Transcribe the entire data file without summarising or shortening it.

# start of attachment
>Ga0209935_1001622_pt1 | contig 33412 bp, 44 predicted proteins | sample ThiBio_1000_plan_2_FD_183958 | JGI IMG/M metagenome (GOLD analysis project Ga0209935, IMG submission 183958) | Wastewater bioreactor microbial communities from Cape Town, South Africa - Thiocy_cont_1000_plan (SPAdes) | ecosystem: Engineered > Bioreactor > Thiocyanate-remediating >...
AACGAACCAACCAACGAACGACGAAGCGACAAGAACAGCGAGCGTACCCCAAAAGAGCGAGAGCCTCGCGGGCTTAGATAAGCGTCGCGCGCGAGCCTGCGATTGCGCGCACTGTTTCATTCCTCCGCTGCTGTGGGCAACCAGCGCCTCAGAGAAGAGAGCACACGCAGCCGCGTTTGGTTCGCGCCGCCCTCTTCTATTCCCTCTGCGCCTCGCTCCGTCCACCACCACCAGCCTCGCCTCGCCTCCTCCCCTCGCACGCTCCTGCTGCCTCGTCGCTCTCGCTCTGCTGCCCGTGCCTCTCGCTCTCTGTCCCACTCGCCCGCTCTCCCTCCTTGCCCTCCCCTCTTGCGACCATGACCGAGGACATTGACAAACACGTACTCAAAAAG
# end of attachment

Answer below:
>Ga0209935_1001622_pt1 | contig 33412 bp, 44 predicted proteins | sample ThiBio_1000_plan_2_FD_183958 | JGI IMG/M metagenome (GOLD analysis project Ga0209935, IMG submission 183958) | Wastewater bioreactor microbial communities from Cape Town, South Africa - Thiocy_cont_1000_plan (SPAdes) | ecosystem: Engineered > Bioreactor > Thiocyanate-remediating >...
AACGAACCAACCAACGAACGACGAAGCGACAAGAACAGCGAGCGTACCCCAAAAGAGCGAGAGCCTCGCGGGCTTAGATAAGCGTCGCGCGCGAGCCTGCGATTGCGCGCACTGTTTCATTCCTCCGCTGCTGTGGGCAACCAGCGCCTCAGAGAAGAGAGCACACGCAGCCGCGTTTGGTTCGCGCCGCCCTCTTCTATTCCCTCTGCGCCTCGCTCCGTCCACCACCACCAGCCTCGCCTCGCCTCCTCCCCTCGCACGCTCCTGCTGCCTCGTCGCTCTCGCTCTGCTGCCCGTGCCTCTCGCTCTCTGTCCCACTCGCCCGCTCTCCCTCCTTGCCCTCCCCTCTTGCGACCATGACCGAGGACATTGACAAACACGTACTCAAAAAG